One 22-year-old woman told how she drank the contaminated water while five months pregnant and collapsed. She was taken to hospital, but later miscarried.
Dr Tony Simmonds, a British doctor who has visited Mufulira with Lipmann, says that although the Mopani Mining Company used to invest in local infrastructure and hospitals, its commitment appears to be waning.
‘It used to be that the mines undertook road repairs and construction in the community. That’s not happening now. They have also downgraded the status of the mine hospital serving employees and their families,’ he says, having recently returned from his fifth trip to the area.
In theory, tax revenues from the Mopani mines should flow back to the Zambian government, to be spent on schools and hospitals for its people.
But a report by respected global accountancy firm Grant Thornton, leaked to the Mail, says that Mopani’s statement of how much it spends to run the mine ‘cannot be trusted’.
On the basis of this, five campaign groups for economic fairness — Sherpa, the Centre for Trade Policy and Development, the Berne Declaration, l’Entraide Missionnaire and Mining Watch — have filed a complaint with the Organisation for Economic Co-operation and Development (OECD), the international economics watchdog, about claims of tax avoidance by Glencore.
It is alleged that Glencore has overstated its costs and underestimated the amount of metals it produces, thus resulting in a low tax bill.
It also claims Mopani is selling its copper at artificially low prices to its parent company Glencore in Switzerland. The copper can then be sold on by Glencore from Switzerland, where it not only fetches a higher price, but where Glencore also pays lower taxes.
The process of moving a commodity like this from one country to another to reduce a firm’s tax bill runs contrary to the OECD’s guidelines, which are designed to ensure proper international standards of business. While this method is not illegal, it deprives the people of Zambia of tax revenues which should rightly be theirs.
Glencore’s already favourable trading conditions in Zambia are the result of a contract signed with former president Frederick Chiluba, who was found guilty in a London court in 2007 of stealing £23?million from his own people.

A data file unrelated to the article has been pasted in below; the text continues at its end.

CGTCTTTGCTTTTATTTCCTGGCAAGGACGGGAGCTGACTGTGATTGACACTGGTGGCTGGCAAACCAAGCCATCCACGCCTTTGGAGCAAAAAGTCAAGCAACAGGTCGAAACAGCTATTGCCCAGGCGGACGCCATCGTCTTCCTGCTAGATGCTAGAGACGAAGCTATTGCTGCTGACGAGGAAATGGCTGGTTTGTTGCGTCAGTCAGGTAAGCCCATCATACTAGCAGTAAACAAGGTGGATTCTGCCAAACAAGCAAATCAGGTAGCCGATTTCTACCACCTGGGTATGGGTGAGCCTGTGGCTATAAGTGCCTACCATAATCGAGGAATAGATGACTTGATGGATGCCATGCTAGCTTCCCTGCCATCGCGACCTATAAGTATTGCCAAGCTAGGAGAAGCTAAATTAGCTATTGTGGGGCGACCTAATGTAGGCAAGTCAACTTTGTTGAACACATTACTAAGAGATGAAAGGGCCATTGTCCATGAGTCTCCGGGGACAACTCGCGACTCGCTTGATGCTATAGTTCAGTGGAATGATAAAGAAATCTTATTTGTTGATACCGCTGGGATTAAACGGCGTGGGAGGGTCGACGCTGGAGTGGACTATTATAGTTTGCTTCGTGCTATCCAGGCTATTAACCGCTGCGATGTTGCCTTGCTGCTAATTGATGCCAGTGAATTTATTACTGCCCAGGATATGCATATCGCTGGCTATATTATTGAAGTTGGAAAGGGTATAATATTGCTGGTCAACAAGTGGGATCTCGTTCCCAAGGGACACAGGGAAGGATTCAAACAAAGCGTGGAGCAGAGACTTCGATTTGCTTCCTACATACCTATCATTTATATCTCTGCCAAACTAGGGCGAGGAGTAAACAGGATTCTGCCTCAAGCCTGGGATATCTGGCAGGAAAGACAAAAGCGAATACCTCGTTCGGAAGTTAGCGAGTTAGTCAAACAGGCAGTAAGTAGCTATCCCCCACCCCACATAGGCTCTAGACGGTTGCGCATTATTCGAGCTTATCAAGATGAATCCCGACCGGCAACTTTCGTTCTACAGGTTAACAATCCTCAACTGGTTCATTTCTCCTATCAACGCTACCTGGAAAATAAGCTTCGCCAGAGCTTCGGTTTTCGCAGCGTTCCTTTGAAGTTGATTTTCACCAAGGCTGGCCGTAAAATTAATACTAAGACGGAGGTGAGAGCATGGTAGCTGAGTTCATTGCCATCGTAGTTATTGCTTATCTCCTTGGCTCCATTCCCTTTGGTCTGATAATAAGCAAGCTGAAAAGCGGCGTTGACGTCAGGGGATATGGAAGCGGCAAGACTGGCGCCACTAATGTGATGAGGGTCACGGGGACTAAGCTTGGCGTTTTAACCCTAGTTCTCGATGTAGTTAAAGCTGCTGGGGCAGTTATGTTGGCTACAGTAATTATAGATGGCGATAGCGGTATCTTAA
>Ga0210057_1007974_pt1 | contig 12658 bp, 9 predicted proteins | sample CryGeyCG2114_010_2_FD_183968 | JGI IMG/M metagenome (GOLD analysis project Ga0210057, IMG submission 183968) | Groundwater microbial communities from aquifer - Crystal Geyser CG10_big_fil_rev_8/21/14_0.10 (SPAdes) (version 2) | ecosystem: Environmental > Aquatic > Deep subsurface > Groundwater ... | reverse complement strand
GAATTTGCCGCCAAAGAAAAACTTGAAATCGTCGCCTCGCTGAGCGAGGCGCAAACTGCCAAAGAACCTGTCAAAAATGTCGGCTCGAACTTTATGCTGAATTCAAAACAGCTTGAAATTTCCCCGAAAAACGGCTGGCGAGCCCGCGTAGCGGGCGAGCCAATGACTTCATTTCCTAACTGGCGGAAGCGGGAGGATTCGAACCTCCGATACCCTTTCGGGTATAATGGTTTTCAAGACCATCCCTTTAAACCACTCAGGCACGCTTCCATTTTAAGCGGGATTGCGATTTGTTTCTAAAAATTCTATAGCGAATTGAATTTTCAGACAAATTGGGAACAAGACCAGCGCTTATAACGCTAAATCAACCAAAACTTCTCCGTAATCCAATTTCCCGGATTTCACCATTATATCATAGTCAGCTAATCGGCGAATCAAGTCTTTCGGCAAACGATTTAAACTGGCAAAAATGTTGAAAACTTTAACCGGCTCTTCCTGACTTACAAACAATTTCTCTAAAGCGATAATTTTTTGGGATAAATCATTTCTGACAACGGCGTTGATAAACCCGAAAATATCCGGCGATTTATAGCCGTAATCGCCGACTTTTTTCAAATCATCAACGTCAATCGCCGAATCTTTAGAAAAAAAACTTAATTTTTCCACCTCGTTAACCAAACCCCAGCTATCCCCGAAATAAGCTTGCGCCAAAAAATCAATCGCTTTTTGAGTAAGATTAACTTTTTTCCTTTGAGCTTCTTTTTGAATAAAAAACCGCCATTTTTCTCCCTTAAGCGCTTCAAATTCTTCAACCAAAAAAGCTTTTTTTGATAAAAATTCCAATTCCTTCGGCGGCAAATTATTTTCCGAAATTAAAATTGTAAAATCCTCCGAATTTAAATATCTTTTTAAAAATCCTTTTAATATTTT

The great tragedy is that the Zambian miners pay more income tax between them than the total amount paid in corporate taxes by mining companies — the second biggest of which is Mopani.
Glencore says it ‘refutes’ the conclusions of the Grant Thornton report as incomplete and based on flawed analysis and assumptions. But to what extent British investors can continue to turn a blind eye to the controversy remains to be seen once Glencore has entered the FTSE 100.
One investment fund, which declined to be named, said it had still not decided if it could put its clients’ money into Glencore with a clear conscience.
Meanwhile, the charity Christian Aid plans to make its feelings about Glencore known in the City, with its economic adviser Dr David McNair declaring: ‘We will be approaching major potential investors in the company, to encourage them to ask questions about Glencore’s tax practices.’
Glencore’s launch on the London Stock Exchange will generate millions of pounds for each of its 485 directors — with a dozen of them each getting more than £100?million.
One aspect of the business plan behind the flotation is to give Glencore even more financial firepower — with the company said to be planning a massive shopping spree of international mining interests.
But millions of Britons who will benefit from these deals through their retirement funds know little about the dusty Zambian town where others suffer to pay for them.